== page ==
Uh... I did say "With the last minute addition of the MTH". So the reference was 820 WITH the MTH. When the 820s first hit the market, many came with MTH - it wasn't because the 820 was on the market for months and people asked for it after the fact. RD-RAM (which Intel was PUSHING because they would make money off every single RD-RAM module sold) was way to expensive... 4x the price of SDR-RAM... remember?

The end result is the same, crappy performance and defective expensive products.

Quote:

From NFAQ:
Oh yeah, the 820 was crap, bombed and cost Intel and many PC manufactures millions in recalled motherboards.

From Slvr_Phoneix:
------------------------------------------------------------
Oh. I see that you can get it more wrong. The i820 was a great RDRAM chipset for the P3. It wasn't the i820 chipset that was recalled. It was the MTH that was recalled, which only affected the i820/SDRAM combination. (Which most people were avoiding because of the bad performance involved with the MTH's translations and because the BX could in fact OC to a 133MHz FSB pretty well.)


The 820chipset was CRAP, especially since it HAD RD-RAM. If you could recall, the 815chipset (the so-called lower-end model) with SD-RAM support only was easily faster than the 820 with RD-RAM. The 815chipset is still available today for the remaining P3 CPUs on the market. Even Intel's OWN WEBSITE showed benchmarks which put the 815 over the 820.

RD-RAM was about MONEY for intel, not performance for the end user. Intel burned a lot people and business with their attempted control of the memory market.

I HAD an ASUS 820 chipset with MTH, it worked like garbage and was SLOWER than the BX I was looking forward to replace. When the 815came out, I had no problems with those, went through 3 of them on my own main machine. (I still have an OLD BX system for testing)

More proof? What NEW boards from intel support RD-RAM? OMG - they're all DDR RAM, which AMD pushed for quite a while.

[/quote]
On top of that, the MTH 'flaw' is a misconception that was generated by AMD fanatics. The MTH worked perfectly fine. It was the simple fact that a limited few of the 3rd party motherboard manufacturers were not following the specifications for the MTH. This resulted in a very small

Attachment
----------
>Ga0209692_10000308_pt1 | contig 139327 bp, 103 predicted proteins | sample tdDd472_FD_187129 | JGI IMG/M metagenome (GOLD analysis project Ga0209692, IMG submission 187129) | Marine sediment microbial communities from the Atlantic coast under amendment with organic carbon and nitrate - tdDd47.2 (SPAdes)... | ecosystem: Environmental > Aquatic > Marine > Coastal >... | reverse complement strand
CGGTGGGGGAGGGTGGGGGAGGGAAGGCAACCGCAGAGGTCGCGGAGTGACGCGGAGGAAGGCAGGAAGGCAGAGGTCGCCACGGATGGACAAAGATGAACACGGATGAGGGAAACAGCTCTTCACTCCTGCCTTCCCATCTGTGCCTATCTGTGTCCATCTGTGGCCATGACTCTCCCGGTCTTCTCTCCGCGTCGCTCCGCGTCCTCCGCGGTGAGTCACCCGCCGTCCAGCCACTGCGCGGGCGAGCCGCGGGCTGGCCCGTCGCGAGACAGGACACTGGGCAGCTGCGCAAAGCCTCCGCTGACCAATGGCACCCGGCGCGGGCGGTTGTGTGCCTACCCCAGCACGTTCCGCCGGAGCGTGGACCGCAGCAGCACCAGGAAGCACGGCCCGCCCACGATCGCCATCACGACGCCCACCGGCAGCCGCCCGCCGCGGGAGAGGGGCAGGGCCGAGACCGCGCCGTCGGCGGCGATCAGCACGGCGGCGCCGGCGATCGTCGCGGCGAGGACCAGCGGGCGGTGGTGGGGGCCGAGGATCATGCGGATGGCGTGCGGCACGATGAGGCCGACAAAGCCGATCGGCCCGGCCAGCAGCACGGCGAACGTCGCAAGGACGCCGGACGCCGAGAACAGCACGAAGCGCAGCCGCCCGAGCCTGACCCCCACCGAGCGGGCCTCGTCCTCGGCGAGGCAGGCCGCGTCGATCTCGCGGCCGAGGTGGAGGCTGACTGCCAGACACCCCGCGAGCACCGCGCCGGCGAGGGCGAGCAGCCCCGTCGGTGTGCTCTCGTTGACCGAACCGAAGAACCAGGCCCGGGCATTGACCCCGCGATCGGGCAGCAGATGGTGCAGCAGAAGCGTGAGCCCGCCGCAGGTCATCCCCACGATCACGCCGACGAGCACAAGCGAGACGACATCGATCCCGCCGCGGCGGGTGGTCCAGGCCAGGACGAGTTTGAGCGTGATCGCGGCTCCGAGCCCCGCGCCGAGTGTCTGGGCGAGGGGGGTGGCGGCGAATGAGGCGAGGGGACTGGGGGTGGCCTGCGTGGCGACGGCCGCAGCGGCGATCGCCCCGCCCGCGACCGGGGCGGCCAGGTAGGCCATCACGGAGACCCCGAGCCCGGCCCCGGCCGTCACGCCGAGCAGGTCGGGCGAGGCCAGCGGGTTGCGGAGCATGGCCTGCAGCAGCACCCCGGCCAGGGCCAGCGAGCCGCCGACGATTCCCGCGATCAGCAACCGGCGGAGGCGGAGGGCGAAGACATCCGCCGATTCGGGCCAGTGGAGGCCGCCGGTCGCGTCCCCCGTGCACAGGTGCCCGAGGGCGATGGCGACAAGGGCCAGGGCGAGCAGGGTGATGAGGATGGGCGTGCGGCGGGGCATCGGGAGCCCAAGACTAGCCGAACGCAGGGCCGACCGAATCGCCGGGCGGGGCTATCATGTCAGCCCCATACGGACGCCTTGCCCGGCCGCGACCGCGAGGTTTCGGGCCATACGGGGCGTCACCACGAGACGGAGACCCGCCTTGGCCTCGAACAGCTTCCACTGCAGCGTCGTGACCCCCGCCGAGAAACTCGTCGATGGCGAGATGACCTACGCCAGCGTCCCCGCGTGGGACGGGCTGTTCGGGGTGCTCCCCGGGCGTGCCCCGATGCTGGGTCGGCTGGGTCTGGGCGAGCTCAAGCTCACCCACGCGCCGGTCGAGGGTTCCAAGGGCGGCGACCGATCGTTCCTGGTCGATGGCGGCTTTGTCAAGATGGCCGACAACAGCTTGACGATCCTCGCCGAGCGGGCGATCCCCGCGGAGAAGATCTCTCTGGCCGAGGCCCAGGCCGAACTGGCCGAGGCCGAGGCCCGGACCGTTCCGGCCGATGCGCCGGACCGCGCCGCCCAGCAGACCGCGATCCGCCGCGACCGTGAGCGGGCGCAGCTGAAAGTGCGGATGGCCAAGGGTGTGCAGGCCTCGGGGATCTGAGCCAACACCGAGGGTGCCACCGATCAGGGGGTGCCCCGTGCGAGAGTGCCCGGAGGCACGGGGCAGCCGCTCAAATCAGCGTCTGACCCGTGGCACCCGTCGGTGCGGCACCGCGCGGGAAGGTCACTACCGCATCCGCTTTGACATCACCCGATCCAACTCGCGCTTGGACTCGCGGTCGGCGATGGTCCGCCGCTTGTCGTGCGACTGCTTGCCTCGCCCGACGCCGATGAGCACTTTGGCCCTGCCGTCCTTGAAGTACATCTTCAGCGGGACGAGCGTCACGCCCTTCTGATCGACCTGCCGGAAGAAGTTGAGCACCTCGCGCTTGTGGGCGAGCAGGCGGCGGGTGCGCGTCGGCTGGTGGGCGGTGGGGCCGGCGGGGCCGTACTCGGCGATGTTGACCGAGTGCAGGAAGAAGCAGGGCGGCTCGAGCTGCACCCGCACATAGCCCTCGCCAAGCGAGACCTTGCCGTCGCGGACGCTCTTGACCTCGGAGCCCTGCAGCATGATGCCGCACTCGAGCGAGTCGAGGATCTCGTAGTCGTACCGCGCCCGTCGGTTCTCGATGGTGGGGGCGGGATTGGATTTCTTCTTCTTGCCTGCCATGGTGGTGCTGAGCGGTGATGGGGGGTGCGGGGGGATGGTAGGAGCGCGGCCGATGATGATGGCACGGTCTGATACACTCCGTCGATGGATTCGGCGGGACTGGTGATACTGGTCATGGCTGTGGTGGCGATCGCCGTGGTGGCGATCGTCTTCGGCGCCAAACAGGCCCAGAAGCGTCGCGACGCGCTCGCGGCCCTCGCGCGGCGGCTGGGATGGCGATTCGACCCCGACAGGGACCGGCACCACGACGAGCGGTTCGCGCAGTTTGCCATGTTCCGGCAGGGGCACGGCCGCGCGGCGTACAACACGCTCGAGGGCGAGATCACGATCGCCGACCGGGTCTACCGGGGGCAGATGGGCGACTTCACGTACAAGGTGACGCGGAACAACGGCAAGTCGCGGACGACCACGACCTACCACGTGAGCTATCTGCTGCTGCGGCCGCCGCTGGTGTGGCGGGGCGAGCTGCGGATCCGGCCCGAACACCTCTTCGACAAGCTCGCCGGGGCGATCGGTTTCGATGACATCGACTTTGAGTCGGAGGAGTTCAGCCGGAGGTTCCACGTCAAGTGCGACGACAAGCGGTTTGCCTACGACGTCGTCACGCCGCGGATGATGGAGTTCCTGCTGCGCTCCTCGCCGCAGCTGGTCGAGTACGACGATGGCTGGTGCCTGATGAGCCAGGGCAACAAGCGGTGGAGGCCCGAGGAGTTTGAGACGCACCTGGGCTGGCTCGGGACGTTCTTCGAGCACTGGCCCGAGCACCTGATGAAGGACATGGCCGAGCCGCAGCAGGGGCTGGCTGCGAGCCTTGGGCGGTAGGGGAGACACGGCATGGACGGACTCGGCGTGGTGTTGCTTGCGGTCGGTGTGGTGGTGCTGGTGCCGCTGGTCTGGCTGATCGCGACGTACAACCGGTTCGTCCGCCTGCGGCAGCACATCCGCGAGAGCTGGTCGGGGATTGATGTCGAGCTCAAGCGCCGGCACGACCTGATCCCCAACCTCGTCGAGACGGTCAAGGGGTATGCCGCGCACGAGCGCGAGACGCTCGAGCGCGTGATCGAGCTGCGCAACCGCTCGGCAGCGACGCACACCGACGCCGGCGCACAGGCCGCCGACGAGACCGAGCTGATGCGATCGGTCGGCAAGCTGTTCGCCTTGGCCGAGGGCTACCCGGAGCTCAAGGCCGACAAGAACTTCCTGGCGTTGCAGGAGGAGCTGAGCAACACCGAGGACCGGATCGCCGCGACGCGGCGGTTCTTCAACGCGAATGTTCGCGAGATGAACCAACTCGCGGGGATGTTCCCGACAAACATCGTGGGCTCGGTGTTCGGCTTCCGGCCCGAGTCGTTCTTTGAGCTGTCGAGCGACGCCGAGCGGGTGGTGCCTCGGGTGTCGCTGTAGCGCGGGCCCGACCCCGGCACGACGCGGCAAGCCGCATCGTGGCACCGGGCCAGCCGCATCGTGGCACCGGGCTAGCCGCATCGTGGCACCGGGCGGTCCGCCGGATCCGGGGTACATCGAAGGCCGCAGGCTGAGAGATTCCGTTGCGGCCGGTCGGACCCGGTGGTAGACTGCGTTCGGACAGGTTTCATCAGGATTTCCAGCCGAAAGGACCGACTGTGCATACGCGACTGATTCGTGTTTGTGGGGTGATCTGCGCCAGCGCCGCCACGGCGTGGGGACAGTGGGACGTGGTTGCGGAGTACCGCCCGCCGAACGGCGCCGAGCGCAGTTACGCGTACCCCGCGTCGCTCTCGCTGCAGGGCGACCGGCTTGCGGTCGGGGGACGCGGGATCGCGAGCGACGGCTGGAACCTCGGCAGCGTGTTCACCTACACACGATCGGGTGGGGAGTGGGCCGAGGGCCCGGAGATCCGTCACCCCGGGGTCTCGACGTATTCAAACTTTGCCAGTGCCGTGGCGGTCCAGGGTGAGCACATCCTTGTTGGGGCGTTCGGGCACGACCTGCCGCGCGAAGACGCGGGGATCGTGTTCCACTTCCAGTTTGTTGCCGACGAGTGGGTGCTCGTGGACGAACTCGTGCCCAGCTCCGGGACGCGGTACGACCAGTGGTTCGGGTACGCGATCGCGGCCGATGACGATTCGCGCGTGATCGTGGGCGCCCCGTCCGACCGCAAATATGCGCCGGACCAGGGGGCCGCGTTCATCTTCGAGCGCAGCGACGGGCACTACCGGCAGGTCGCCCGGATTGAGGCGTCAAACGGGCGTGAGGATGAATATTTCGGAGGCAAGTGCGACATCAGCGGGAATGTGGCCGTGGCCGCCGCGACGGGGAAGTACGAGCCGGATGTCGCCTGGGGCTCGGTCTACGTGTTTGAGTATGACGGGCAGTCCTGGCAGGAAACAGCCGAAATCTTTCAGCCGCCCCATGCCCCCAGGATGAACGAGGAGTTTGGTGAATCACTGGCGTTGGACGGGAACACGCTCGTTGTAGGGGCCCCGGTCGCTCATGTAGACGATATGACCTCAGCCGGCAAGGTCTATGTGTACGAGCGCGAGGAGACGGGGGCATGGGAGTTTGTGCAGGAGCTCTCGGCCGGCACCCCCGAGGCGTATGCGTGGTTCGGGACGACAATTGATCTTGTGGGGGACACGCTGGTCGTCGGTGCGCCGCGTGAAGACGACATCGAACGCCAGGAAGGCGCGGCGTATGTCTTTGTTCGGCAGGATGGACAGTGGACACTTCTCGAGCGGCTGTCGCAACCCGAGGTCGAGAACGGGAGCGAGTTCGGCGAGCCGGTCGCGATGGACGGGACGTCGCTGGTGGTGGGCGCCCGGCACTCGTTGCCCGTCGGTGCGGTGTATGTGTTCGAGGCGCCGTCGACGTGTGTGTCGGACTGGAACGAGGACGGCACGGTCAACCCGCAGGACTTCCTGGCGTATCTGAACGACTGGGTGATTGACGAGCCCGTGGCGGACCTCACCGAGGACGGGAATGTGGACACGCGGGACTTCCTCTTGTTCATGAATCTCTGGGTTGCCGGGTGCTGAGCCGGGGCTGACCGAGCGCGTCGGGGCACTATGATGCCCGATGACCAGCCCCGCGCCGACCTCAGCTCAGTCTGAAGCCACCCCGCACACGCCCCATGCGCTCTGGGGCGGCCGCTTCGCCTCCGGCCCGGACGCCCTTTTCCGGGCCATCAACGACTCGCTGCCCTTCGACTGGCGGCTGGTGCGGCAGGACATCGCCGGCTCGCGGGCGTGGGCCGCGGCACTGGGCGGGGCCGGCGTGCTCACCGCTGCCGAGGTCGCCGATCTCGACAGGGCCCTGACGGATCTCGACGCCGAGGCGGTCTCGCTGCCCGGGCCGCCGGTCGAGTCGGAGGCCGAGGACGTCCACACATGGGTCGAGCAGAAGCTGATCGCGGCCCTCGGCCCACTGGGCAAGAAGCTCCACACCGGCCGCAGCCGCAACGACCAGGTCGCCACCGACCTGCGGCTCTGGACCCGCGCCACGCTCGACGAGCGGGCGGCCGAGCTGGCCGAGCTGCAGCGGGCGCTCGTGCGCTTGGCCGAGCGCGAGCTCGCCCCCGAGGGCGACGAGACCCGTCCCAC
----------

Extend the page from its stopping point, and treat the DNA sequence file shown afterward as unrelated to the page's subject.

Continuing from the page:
[/quote]

So ASUS is a company that can't correctly engineer products? I guess that would include INTEL, since DELL sysems are typically built with INTEL boards back then.

The flaws were not engineered by AMDers... I did not start building and using AMD until recently as 18months. All the reports about the problems with the 820 & 820-MTH are from sites like this one and Anandtech. It was comparing the 820 to the BX and the 815.


Quote:

instead of just publicly blaming the 3rd party manufacturers, who by the way deserved the blame in the first place. (Okay, admittedly Intel didn't do it to be nice to customers. They did it to protect their image. Still, it worked out well for customers.)

It rests on Intel for making defective products. Stop pretending that INTEL doesn't screw up. The 423pin P4s were easy proof of that. And no, it STILL screws over the PC builder and the end-user. You have the BAD look of the manufacture and you have the down-time of the customer.

Quote:

recieving upgrades to the i820 with RDRAM anyway (and if they didn't it was only by their choice since that was one of Intel's options), getting better performance without costing them a dime. So the recall actually worked out to the customer's benefit in the end.